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BREAST CANCER. Incidence and Mortality Breast cancer is the most common malignancy diagnosed in women in the U.S. The second most common cause of cancer.

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Presentation on theme: "BREAST CANCER. Incidence and Mortality Breast cancer is the most common malignancy diagnosed in women in the U.S. The second most common cause of cancer."— Presentation transcript:

1 BREAST CANCER

2 Incidence and Mortality Breast cancer is the most common malignancy diagnosed in women in the U.S. The second most common cause of cancer death in women, surpassed only by lung cancer. Approximately new cases of breast cancer are expected to be diagnosed in the U.S. during 2006 An estimated 41,000 people are expected to die with breast cancer at 2006

3 Etiology The etiology of breast cancer is unknown But several predisposing factors for the disease have been determined. These factors can be divided into three major categories: –Genetic or familial factors –Endocrine factors – Environmental factors

4 Risk factors for breast cancer development Personal history of breast cancer Family history of breast cancer in first-degree relatives Proliferative benign breast disease Early menarche, late menopause Nulliparity First pregnancy after age 35 Exogenous estrogens (postmenopausal hormone replacement therapy, oral contraceptives) Obesity (menopausal weight gain, fat distribution) Dietary factors (alcohol, high fat diet) Radiation

5 Pathophysiology Breast anatomy Human breast tissue is composed primarily of connective tissue and fat. There is also an elaborate duct system within the breasts that is used during lactation. Breast tissue has an abundant blood supply and an extensive lymphatic network. Lymphatic drainage of the mammary tissues flows into the axillary, interpectoral, and internal mammary lymph nodes

6 Lymph node areas adjacent to breast area. A pectoralis major muscle B axillary lymph nodes: levels I C axillary lymph nodes: levels II D axillary lymph nodes: levels III E supraclavicular lymph nodes F internal mammary lymph nodes

7 A woman’s breast tissue and glands begin to develop around the time of puberty (limited) and the majority occurs during the first pregnancy. The large amounts of estrogen and progesterone produced by the ovaries during pregnancy stimulate rapid growth and terminal differentiation of immature breast tissue.

8 Tumor development Breast cancer occurs when breast cells lose their normal differentiation and proliferation controls The proliferation of these abnormal cells, or tumor cells, is influenced by various hormones, oncogenes, and growth factors. There is strong evidence to suggest that estrogen directly and indirectly stimulates the growth of tumor cells. Also, numerous growth factors, secreted by the breast cancer themselves, play a role in tumor development.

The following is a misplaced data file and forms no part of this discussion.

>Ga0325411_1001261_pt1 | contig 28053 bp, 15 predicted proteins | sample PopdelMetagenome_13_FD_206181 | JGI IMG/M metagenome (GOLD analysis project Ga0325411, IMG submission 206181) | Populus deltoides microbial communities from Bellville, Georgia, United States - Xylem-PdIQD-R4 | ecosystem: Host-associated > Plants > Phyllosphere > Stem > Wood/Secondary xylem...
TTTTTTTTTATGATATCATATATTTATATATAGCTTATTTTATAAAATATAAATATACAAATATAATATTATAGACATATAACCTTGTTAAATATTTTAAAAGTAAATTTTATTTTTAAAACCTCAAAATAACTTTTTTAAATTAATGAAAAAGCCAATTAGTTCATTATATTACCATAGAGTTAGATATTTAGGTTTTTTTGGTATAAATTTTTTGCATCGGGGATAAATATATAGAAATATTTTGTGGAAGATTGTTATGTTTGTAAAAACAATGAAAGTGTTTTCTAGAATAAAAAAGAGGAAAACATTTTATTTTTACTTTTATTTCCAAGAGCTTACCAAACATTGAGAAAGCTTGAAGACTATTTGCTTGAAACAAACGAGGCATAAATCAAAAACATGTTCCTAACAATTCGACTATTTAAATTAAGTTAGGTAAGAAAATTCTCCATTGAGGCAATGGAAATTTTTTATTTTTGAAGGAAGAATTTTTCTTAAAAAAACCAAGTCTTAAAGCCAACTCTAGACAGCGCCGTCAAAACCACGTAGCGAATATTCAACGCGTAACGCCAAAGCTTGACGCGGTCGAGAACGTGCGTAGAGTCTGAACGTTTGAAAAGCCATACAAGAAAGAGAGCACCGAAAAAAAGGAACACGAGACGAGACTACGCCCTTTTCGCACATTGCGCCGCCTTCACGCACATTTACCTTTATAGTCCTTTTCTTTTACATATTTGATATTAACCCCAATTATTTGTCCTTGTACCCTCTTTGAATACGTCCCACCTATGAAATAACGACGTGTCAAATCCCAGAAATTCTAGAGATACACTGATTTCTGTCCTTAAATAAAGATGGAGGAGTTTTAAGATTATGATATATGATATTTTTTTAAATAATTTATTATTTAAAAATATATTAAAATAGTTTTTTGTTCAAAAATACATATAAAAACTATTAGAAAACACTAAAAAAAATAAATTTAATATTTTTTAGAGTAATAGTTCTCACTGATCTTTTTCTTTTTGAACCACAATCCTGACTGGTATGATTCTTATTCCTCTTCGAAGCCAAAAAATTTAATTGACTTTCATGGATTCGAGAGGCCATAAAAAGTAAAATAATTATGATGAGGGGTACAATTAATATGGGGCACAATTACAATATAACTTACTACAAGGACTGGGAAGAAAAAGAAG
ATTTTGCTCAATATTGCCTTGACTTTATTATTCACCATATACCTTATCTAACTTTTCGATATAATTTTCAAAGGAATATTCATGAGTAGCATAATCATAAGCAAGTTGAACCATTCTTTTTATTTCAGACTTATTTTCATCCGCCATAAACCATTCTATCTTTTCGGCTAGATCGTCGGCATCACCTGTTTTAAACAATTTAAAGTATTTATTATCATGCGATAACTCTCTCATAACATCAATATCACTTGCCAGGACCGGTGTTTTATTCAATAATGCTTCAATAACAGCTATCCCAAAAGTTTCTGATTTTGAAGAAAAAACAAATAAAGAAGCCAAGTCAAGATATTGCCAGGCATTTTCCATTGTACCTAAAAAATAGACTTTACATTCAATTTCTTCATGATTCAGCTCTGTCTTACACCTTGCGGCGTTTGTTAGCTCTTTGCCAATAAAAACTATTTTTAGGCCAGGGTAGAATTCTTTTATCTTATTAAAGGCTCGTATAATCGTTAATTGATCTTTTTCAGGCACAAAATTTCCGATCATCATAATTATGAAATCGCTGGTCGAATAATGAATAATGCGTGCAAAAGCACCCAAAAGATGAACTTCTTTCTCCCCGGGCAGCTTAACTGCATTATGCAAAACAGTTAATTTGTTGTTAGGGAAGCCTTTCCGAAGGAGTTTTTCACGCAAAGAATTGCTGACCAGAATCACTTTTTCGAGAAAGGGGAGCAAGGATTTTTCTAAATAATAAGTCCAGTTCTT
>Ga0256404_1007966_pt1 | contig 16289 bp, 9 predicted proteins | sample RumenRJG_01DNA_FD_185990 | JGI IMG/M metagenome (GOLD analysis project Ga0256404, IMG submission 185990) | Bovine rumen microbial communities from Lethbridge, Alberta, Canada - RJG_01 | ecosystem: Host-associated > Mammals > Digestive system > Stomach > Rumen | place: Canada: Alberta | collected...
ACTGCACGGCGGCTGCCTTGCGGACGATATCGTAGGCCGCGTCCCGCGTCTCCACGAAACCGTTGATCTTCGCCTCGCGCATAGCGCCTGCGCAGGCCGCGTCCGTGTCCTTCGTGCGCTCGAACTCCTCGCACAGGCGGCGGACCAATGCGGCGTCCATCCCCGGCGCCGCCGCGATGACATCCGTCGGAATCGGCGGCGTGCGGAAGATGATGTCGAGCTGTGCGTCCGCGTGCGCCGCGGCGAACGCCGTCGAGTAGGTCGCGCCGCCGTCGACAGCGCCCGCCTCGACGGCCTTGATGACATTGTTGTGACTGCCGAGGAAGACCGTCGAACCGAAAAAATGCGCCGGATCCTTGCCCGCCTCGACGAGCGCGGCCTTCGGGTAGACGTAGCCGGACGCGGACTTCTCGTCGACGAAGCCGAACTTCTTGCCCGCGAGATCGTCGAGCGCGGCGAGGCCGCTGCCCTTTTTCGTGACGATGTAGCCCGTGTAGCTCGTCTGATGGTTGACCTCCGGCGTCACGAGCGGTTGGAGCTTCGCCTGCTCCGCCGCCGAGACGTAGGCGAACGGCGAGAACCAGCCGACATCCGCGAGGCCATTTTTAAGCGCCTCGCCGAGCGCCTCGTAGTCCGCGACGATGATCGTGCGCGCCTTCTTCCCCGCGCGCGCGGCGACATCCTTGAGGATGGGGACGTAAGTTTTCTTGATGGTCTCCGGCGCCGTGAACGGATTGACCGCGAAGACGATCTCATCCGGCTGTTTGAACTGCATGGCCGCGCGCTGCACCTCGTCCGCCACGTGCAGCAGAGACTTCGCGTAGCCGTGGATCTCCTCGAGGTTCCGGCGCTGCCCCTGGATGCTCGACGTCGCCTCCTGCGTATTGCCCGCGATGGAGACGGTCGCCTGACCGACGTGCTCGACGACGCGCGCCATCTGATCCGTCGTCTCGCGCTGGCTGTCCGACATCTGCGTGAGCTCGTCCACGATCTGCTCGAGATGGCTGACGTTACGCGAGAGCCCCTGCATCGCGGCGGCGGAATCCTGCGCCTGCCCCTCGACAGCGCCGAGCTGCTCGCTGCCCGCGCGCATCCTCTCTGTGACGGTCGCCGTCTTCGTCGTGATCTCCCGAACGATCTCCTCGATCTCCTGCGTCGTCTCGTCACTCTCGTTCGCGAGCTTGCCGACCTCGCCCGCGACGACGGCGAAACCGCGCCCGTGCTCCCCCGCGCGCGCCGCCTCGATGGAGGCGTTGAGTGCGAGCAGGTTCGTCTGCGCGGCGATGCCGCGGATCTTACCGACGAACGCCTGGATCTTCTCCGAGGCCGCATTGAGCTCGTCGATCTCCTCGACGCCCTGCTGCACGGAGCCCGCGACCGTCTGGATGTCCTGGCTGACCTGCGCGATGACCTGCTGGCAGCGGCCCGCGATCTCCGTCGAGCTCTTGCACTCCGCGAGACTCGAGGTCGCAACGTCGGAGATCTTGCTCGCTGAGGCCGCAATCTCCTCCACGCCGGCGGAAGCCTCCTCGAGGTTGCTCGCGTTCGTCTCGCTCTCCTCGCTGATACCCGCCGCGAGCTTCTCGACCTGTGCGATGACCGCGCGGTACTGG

9 Growth factors can be classified as either: Autocrine (if they stimulate their own growth), such as: – Transforming Growth Factor Alpha (TGF-α) – Insulin-like Growth Factors I and II (IGF-I and IGF-II) Paracrine (if they have an effect on other cells) such as: – Transforming Growth Factor Beta (TGF- β ) – Platelet-Derived Growth Factor (PDGF) – Procathepsin D (52K protein)

10 The mechanism of action of several hormonal agents used for the treatment of breast cancer involves the alteration of the growth factors involved in tumor development Trastuzumab is a monoclonal antibody binds specifically to growth factor receptors on the malignant cell surface

11 Clinical Presentation And Diagnosis Sign and Symptoms Breast cancer mass tend to be: Painless Solitary Unilateral Hard Irregular, Nonmobile Patients may also have: Skin changes Nipple discharge or Axillary lymphadenopathy.

12 Detection and Diagnosis Early detection of breast cancer is critical because patients with early stages have a better prognosis. Three complementary screening techniques have been shown to be effective for detection: –Breast self examination (BSE) –Physical examination by a physician –Mammography On presentation, any women with suspected benign or malignant breast disease should have a mammography Any breast mass that is suggestive of malignancy by mammography or on physical examination should be biopsied for final diagnosis and staging

13 Breast Cancer Staging The TNM classification system is the most commonly accepted staging system for breast cancer Tumor size (T) is described on a scale of 0 to 4 based on characteristics of the primary tumor Extent of lymph node involvement (N) based on location and palpability Involvement of ipsilateral axillary, internal mammary and pectoral nodes are all considered regional spread of the disease The presence or absence of distance metastases (M) is also included in the system Involvement of any other lymph nodes, including the supracalvicular, cervical, or contralateral internal lymph nodes, is considered distant metastases